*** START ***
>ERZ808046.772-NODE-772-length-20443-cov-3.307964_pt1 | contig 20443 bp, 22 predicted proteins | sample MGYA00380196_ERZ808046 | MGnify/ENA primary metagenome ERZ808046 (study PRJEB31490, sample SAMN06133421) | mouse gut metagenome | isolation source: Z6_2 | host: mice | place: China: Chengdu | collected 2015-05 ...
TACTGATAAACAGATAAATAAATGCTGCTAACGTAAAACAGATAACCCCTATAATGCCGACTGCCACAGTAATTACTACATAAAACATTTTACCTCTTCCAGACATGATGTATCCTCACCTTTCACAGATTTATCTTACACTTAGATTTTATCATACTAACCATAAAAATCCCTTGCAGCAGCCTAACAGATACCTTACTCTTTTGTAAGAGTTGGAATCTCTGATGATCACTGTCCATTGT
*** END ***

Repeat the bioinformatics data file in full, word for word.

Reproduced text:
>ERZ808046.772-NODE-772-length-20443-cov-3.307964_pt1 | contig 20443 bp, 22 predicted proteins | sample MGYA00380196_ERZ808046 | MGnify/ENA primary metagenome ERZ808046 (study PRJEB31490, sample SAMN06133421) | mouse gut metagenome | isolation source: Z6_2 | host: mice | place: China: Chengdu | collected 2015-05 ...
TACTGATAAACAGATAAATAAATGCTGCTAACGTAAAACAGATAACCCCTATAATGCCGACTGCCACAGTAATTACTACATAAAACATTTTACCTCTTCCAGACATGATGTATCCTCACCTTTCACAGATTTATCTTACACTTAGATTTTATCATACTAACCATAAAAATCCCTTGCAGCAGCCTAACAGATACCTTACTCTTTTGTAAGAGTTGGAATCTCTGATGATCACTGTCCATTGT